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In Terry Tao's blog, specifically this post, he says that nilpotent groups can be thought of in algebraic geometry and analysis as modeling infinitesimal perturbations of the identity. Can someone provide a reference where this point of view is used?

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If you can read french, have a look at this. – Baby Dragon Jul 3 '12 at 7:36
up vote 3 down vote accepted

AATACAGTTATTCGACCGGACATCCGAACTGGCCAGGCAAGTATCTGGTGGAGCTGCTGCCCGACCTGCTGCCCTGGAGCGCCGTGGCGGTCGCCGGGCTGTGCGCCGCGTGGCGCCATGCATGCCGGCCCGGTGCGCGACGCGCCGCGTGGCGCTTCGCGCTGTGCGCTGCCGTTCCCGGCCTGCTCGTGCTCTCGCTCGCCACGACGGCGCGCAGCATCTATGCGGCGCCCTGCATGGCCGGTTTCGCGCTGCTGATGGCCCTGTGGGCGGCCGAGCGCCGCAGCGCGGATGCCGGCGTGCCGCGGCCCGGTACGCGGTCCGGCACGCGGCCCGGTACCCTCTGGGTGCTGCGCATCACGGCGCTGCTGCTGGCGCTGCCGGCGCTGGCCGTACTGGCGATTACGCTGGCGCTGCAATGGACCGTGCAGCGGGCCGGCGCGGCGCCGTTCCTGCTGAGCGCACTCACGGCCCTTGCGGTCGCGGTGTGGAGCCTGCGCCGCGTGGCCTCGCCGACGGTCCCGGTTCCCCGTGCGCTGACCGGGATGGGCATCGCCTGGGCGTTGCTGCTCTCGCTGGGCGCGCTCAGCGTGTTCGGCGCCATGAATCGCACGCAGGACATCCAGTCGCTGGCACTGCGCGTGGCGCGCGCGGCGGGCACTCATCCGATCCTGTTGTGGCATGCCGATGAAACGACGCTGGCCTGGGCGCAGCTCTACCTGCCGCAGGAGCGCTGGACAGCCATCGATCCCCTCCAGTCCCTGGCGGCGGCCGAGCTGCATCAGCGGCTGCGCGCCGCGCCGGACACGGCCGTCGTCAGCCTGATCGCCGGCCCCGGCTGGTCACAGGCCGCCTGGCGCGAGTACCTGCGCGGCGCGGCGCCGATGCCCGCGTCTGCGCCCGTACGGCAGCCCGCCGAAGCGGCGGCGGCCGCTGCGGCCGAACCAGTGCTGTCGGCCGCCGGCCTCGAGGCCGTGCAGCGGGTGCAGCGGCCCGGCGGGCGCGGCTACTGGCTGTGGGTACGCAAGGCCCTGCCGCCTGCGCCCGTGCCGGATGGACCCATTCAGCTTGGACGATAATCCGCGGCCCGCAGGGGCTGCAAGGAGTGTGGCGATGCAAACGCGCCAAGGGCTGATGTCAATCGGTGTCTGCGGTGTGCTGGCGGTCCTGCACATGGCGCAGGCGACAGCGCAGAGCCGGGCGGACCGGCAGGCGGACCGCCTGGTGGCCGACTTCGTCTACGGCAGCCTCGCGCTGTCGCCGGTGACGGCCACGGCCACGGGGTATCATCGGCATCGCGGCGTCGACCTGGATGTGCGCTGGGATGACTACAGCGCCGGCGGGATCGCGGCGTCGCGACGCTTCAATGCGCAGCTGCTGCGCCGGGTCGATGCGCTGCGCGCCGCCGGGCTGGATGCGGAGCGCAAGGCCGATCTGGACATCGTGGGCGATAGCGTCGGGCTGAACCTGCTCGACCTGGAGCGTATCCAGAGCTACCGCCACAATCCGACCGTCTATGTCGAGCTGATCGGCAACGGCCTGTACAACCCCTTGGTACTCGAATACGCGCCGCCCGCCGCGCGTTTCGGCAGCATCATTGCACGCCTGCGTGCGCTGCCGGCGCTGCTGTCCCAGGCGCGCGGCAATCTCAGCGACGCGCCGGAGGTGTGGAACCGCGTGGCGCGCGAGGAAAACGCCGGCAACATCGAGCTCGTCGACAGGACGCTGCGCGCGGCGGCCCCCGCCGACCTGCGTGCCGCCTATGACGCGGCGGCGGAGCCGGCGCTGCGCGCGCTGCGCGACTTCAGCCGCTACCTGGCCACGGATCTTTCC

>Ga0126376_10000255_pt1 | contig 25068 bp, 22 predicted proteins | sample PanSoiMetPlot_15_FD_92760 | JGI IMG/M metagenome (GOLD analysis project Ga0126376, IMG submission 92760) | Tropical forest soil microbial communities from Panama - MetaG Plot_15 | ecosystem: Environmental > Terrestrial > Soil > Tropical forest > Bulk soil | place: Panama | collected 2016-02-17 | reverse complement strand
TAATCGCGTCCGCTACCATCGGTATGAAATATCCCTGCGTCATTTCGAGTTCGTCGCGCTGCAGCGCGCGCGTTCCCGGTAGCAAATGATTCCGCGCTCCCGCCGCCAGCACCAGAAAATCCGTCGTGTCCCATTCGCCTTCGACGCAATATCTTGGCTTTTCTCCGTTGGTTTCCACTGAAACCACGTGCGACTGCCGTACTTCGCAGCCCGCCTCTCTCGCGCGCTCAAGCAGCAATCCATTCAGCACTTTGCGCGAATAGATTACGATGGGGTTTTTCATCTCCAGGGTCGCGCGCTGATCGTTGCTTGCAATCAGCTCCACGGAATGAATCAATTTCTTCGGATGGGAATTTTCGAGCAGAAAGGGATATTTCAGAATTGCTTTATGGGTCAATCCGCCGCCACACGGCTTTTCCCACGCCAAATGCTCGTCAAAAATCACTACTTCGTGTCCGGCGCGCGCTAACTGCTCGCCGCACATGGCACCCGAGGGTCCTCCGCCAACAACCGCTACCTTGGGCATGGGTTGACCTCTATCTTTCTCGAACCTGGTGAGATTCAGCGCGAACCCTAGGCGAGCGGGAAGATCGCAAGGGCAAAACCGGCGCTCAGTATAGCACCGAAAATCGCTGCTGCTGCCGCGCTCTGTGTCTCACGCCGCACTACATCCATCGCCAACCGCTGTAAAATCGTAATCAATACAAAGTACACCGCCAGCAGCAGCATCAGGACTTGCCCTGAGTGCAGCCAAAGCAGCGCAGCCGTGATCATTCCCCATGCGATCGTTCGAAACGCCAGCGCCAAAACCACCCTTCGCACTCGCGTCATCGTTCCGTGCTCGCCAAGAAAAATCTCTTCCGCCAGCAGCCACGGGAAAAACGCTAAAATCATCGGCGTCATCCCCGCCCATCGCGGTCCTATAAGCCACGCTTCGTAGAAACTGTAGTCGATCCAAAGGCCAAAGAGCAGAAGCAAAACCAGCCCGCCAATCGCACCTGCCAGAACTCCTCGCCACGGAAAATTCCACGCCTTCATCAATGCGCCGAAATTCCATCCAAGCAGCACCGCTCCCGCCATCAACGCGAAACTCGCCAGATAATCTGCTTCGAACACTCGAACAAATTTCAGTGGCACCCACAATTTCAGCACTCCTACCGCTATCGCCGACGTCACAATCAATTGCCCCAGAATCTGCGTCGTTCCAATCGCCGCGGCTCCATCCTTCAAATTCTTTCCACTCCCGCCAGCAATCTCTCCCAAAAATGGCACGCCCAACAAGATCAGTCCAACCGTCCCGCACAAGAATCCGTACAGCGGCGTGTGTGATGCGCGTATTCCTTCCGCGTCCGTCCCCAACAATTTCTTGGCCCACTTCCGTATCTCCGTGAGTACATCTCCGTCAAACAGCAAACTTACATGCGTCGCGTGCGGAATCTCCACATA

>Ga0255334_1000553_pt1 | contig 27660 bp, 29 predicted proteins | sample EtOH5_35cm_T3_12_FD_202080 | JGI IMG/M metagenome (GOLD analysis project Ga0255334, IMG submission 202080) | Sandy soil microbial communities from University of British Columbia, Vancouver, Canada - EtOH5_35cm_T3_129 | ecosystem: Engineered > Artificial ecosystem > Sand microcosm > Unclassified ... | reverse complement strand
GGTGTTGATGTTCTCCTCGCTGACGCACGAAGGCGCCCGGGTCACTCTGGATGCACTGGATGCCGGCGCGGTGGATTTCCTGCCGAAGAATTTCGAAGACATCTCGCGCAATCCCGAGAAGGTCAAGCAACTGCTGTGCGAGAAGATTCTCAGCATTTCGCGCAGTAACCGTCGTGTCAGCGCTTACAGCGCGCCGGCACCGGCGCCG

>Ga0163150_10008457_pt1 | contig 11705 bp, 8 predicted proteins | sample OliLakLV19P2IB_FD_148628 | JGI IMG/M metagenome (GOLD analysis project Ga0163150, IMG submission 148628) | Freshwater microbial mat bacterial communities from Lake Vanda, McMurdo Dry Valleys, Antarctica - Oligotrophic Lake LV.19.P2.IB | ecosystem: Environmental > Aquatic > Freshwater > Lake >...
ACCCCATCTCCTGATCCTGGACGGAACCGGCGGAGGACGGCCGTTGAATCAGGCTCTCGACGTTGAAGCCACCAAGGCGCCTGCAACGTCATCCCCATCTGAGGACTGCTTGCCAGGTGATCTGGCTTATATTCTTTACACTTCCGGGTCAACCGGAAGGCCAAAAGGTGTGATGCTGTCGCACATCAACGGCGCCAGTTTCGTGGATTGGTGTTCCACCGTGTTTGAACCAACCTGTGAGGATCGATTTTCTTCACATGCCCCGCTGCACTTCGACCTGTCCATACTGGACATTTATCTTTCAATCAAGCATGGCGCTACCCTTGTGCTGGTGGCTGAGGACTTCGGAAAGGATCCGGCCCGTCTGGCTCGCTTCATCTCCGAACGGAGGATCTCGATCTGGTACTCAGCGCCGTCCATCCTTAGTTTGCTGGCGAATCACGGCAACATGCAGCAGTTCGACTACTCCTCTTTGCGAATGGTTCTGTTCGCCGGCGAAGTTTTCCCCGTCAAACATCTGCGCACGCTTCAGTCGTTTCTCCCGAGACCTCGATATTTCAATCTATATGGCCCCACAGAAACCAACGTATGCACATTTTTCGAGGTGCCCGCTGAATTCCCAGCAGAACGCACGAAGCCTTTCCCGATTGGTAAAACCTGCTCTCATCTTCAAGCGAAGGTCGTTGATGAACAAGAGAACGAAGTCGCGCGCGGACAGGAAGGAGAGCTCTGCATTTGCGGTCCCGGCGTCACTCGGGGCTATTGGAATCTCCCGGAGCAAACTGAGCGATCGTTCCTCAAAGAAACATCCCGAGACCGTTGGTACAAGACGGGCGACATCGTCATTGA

The idea of nilpotents representing infinitesimal change dates back at least to the invention/discovery of calculus by Newton and Leibniz! In deformation theory of schemes at least, the whole story begins with the study of flat families over the spectrum of $k[t]/t^2,$ which are viewed as infinitesimal perturbations of the "central" fibre parametrized by the nilpotent parameter $t.$ This is mentioned in Hartshorne II.8 in the exercises I believe, but there is an entire field of work in deformation theory dedicated to this beautiful concept. For example, Harthorne has a recent introductory book called "Deformation Theory".

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